He believes specialised motor finance companies like Alphera (BMW Financial Services’ multi-make division) have an advantage.
“We can offer a full suite of products that take into consideration the situation of each car buyer,” said Franks.
“We also work hard with our dealers to provide support beyond the finance products we have on offer.”
Franks said there has been a notable change in the variety of products: “There are more avenues to explore when it comes to buying a car today.”
This expansion of choice was one reason for a decrease in footfall for dealers – the other was that the economic woes meant people were penny pinching more than usual.
Research by Alphera suggests that two-thirds of car buyers are more careful with money than a year ago.
Even so 69% of people asked said they were looking to buy a new car within the next four years.
“This is a clear sign that dealers need to be working on offering the right finance package at the right time,” Franks said.
“Three quarters of car buyers prefer to deal with a person, rather than purchase online, and there’s still plenty of opportunity for dealers to sell more.”
Franks believed Alphera’s dealers recognised the importance of making customers feel they were getting more for their money.
Packaged extras appealed, but each car buyer was different, so packages needed to be flexible.
“Dealers might be suffering due to finance packages available,” he said.
“But finance providers should be able to cater to the needs of their customers, offering products with variety and advice on how best to sell them.”
Chances to close the GAP in aftersales
The economic climate is challenging but offers dealers an opportunity to introduce new F&I products, said Lee Taylor, automotive director for Mondial Assistance UK.
“These include GAP insurance, which delivers protection where there is personal uncertainty,” he said.
“Customers believe they cannot afford this additional cost, but economic uncertainty and the risk to jobs, provides dealers with a chance to introduce it into the sales process.”
Taylor said insurance sales should be central to dealer profitability in lieu of other products.
“The key to successfully selling GAP insurance lies in taking time to fully explain the benefits to customers,” said Taylor.
“Low interest rates mean many customers have used savings to purchase a vehicle and they cannot afford to replace their car if it is written-off.”
Taylor said that to maximise these opportunities dealers should have a robust, multi-sales channel system to make the sales process as simple as possible.
“The system needs to be adaptable for changing regulation, such as ABI guidelines on customer refunds. Mondial Assistance delivers systems that offer dealers the flexibility they need to make the most of every opportunity.”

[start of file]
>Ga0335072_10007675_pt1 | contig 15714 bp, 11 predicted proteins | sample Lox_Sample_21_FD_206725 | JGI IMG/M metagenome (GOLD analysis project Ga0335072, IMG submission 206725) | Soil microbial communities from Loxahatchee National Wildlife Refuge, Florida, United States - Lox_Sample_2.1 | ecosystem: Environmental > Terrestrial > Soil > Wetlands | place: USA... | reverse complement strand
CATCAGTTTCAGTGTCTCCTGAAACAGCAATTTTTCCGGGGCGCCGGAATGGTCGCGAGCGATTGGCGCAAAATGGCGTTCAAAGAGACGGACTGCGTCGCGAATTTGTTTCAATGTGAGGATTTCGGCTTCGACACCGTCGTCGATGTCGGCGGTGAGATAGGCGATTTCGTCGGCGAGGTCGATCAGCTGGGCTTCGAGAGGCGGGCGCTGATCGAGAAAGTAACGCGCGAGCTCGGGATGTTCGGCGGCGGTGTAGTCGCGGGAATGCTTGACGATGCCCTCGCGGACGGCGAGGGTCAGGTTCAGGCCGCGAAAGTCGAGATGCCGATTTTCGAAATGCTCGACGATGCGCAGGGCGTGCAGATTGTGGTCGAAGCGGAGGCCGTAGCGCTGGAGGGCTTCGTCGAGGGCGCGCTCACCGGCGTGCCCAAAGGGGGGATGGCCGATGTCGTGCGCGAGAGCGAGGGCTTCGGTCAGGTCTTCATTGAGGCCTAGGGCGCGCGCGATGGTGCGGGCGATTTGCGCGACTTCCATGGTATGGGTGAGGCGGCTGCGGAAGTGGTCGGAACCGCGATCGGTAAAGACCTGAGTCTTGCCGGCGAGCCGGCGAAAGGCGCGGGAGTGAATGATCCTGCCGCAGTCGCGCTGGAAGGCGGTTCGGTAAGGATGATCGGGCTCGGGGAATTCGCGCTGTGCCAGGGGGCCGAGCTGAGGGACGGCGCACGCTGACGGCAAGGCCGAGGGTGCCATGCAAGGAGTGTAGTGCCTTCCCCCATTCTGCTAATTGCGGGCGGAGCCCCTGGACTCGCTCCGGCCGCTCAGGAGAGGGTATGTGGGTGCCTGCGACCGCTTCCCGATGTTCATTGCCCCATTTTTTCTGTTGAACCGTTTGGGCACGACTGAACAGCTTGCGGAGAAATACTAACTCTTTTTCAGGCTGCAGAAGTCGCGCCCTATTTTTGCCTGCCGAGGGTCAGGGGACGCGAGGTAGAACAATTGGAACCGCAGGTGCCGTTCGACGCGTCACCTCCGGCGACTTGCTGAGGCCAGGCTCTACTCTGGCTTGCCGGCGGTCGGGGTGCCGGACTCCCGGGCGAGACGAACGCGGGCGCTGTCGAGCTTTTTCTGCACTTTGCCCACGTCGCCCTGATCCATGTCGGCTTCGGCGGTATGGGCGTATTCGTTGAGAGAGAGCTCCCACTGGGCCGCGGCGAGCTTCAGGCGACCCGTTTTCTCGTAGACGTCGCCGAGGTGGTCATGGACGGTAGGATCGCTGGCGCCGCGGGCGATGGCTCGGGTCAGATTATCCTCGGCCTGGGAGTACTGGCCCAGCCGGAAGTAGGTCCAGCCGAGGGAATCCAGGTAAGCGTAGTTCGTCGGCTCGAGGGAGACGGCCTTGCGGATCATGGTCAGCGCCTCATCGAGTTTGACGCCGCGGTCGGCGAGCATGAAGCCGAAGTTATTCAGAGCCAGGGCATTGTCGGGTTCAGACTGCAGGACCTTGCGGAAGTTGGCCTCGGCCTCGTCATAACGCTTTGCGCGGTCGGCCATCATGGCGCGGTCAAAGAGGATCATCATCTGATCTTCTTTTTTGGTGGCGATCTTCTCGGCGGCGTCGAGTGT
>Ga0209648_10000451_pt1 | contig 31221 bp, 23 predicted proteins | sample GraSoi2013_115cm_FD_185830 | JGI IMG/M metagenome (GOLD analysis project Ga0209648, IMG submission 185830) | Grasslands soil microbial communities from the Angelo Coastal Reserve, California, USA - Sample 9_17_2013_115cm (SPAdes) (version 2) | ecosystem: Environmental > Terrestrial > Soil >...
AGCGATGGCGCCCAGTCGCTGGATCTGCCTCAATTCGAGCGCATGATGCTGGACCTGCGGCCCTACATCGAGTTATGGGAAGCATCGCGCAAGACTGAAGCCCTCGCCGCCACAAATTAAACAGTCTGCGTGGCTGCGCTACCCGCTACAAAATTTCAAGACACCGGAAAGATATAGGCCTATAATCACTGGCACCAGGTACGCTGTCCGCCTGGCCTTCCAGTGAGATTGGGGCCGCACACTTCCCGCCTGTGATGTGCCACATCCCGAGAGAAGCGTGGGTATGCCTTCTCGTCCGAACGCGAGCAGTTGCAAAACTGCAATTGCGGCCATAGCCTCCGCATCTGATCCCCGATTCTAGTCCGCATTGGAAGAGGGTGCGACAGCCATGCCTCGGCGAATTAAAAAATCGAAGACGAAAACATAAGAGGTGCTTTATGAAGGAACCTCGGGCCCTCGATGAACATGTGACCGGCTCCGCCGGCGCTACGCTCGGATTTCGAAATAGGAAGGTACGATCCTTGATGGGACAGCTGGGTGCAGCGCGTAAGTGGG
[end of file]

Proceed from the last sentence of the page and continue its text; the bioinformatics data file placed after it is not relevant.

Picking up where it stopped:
Darren Greenyer, HPI head of automotive finance, said dealership collapses in the economic
downturn had been fewer than anticipated.
Most that survived had adapted showroom finance to boost aftersales.
“Point-of-sale offers dealers greater opportunities to sell additional products such as GAP insurance,” said Greenyear.
“Marketing finance offerings needs a proactive approach within the dealership and this should be backed by a focused approach to monitoring agreements held by existing and prospective clients.”
Greenyer said the competitive market meant it was important for dealers to focus on their existing customers to secure new vehicle sales and bring added value through aftersales products.
“Many dealers have already adapted to the challenging market by embracing a range of products designed to maximise new sales opportunities,” he said.
F&I 'requires a different focus'
Finance can make a positive difference in generating showroom traffic and closing sales, but it requires a new and different focus, says Carlyle Finance chief executive Mark Standish.
“The car-buying process is changing and it is no good hankering after the way it used to be,” he said.
“My concern is that some people are ignoring the reality of today’s marketplace.”
Standish believes Carlyle leads the industry by providing dealers with a range of innovative new services for web-savvy, budget conscious consumers.
These include MyCarlyle discount shopping, offering customers a chance to offset their car finance payments with discounts of up to 10% in selected high-street stores and shop chains.
“This is the type of innovative thinking the industry needs to make it easier for customers to make a buying decision,” said Standish.
“An average employee takes home £1,088 a year less than two years ago when the sum is adjusted for inflation.
"A fall in real income is meeting significant rises in motoring costs, notably insurance and fuel costs.”
The availability of personal loans remains restricted. Some lenders have introduced lower rates, but usually only for existing customers.
“Decline levels for personal loans are understood to remain high,” he said.
Angela Barrow, managing director of new and used car service plan provider Emac, said the sector was helping dealers to avoid a fall in workshop hours.
“Business managers are
introducing the service plan concept at the sales handover,” she said.
“This ensures service plan sales are not substituted for other F&I products, and provides an opportunity for the service desk to be introduced at an early stage in the customer lifecycle.”
Tim Marlow, owner of Bridford Financial Solutions, which specialises in financing expensive cars, said: “Increasing a dealer’s portfolio of finance products gives them more options to offer customers and ultimately clinch sales, which has to be the priority.”